Going for broke: why breaks have been so successful at this year's Tour

Crashes, fatigue and a growing trend for Classics-style aggressive racing has led to this Tour being one of the most watchable for years

Tour de France
(Image credit: Getty Images)

Bahrain Victorious directeur sportif Rolf Aldag is happy but a little bewildered. Speaking prior to the start of the Tour de France’s 10th stage in Albertville, he has seen his riders clinch two wins and a third place on the first big days in the hills and mountains, but he confesses that he’s been completely taken aback by how those performances have come about. 

“Seeing how we’ve raced here, I was like, ‘Guys, are you sure? It’s a long way to the line. Maybe you should wait a little longer,” he says, adding: “But there’s no hesitation. It’s all fall in or fall out.”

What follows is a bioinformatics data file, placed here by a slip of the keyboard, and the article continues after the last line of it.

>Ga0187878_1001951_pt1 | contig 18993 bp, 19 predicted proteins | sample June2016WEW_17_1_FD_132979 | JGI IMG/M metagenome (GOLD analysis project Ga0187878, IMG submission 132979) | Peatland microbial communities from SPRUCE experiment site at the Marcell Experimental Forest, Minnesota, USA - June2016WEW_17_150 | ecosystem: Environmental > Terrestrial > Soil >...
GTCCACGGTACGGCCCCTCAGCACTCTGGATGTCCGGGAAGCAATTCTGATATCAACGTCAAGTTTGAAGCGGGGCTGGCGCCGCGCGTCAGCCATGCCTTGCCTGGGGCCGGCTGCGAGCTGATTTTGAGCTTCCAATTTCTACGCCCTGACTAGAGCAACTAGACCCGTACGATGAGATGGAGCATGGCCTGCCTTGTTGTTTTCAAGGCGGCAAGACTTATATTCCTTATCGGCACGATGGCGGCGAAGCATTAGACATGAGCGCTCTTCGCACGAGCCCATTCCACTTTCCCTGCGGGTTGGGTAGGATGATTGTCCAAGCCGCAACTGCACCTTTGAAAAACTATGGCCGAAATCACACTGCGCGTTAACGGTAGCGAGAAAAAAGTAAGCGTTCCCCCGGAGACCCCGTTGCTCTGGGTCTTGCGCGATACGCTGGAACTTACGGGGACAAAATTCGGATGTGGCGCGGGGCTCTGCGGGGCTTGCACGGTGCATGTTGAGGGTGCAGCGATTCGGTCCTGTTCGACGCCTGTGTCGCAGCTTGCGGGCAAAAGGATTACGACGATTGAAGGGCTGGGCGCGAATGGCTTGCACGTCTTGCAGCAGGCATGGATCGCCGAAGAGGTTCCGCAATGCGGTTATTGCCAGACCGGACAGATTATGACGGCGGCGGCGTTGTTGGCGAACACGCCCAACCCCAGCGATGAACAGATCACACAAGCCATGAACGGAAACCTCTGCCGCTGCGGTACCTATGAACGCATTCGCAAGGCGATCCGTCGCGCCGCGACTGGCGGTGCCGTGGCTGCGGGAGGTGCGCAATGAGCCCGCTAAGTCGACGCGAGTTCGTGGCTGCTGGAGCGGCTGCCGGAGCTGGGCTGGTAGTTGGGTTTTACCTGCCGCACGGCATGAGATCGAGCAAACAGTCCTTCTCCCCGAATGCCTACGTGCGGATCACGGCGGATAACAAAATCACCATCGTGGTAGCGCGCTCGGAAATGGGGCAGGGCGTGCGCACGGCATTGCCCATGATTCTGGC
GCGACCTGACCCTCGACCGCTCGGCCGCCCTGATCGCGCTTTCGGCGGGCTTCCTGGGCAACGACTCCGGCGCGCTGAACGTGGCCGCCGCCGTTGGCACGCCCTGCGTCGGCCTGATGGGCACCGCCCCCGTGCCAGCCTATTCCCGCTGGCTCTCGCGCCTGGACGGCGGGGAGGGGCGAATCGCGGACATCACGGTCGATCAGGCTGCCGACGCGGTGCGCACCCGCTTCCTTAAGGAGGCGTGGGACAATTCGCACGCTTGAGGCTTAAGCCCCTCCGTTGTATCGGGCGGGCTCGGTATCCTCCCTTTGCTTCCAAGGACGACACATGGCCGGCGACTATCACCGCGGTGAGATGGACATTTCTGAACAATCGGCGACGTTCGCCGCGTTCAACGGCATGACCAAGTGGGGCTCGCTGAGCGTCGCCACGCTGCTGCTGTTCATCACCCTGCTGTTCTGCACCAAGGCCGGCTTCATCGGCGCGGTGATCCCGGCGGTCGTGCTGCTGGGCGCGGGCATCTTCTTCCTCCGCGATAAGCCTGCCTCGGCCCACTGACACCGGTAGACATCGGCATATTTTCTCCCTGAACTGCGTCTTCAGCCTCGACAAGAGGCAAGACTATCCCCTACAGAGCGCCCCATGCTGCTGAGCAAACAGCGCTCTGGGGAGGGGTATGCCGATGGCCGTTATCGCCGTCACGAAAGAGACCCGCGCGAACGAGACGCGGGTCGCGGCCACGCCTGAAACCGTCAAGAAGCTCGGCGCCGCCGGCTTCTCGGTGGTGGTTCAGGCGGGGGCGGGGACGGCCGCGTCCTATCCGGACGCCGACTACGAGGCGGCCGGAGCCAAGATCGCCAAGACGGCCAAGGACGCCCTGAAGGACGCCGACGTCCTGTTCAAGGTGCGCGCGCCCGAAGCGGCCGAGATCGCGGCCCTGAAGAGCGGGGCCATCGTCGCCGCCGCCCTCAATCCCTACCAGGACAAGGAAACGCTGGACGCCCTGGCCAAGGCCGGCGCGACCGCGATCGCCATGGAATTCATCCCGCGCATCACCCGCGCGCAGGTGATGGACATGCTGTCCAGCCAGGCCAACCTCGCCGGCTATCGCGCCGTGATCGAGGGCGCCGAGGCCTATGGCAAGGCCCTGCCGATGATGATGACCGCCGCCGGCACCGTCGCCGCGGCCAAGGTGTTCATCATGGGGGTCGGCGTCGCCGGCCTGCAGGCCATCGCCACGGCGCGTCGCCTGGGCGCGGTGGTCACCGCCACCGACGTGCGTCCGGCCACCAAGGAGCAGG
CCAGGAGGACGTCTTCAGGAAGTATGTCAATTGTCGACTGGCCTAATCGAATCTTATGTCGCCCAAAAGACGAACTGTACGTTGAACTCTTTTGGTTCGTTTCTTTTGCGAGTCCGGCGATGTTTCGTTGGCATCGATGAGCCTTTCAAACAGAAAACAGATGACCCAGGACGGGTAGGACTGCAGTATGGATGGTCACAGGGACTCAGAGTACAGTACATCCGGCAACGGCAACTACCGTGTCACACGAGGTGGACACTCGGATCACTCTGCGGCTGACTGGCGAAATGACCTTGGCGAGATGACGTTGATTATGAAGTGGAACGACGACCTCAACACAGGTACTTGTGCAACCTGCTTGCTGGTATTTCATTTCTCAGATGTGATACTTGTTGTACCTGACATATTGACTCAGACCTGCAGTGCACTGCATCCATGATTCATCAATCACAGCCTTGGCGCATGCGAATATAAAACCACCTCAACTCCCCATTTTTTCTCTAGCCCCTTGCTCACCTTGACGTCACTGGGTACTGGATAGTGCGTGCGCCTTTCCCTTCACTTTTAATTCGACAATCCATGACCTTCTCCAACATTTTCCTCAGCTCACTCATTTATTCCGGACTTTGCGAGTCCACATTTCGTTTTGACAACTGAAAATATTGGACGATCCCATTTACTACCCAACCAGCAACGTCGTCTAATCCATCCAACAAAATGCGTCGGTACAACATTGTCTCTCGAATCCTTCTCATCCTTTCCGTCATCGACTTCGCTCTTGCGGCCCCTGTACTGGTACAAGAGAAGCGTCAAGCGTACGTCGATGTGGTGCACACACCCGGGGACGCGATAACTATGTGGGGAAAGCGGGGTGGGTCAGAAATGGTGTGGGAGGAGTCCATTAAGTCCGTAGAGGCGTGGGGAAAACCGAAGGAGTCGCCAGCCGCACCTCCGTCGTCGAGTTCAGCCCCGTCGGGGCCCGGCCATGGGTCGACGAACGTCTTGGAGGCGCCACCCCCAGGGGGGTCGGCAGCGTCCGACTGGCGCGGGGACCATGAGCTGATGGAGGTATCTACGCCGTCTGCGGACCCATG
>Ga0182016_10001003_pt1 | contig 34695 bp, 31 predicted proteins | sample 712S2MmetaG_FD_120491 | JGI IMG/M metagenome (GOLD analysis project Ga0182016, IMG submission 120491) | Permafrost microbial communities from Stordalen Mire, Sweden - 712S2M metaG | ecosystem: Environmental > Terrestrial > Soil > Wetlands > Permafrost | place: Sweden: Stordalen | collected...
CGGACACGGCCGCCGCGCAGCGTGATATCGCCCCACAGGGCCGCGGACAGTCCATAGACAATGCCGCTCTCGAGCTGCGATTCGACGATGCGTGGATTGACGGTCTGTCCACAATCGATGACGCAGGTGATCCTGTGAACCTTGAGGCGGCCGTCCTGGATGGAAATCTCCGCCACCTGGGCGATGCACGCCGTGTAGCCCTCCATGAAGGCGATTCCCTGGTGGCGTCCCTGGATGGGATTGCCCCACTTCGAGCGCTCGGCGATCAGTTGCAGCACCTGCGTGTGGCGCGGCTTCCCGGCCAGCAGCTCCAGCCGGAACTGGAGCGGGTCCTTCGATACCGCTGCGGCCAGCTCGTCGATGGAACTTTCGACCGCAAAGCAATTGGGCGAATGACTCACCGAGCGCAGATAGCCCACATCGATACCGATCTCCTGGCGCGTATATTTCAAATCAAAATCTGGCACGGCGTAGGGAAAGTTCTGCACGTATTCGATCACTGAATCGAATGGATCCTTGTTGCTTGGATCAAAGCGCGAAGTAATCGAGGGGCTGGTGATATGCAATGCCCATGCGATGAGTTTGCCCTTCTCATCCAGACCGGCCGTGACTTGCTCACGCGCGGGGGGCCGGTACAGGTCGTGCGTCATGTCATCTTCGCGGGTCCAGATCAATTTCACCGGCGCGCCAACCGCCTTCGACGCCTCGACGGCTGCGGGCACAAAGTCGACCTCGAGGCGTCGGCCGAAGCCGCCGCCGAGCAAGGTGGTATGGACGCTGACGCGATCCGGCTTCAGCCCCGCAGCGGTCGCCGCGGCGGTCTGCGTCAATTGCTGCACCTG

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Peter Cossins has been writing about professional cycling since 1993, with his reporting appearing in numerous publications and websites including Cycling WeeklyCycle Sport and Procycling - which he edited from 2006 to 2009. Peter is the author of several books on cycling - The Monuments, his history of cycling's five greatest one-day Classic races, was published in 2014, followed in 2015 by Alpe d’Huez, an appraisal of cycling’s greatest climb. Yellow Jersey - his celebration of the iconic Tour de France winner's jersey won the 2020 Telegraph Sports Book Awards Cycling Book of the Year Award.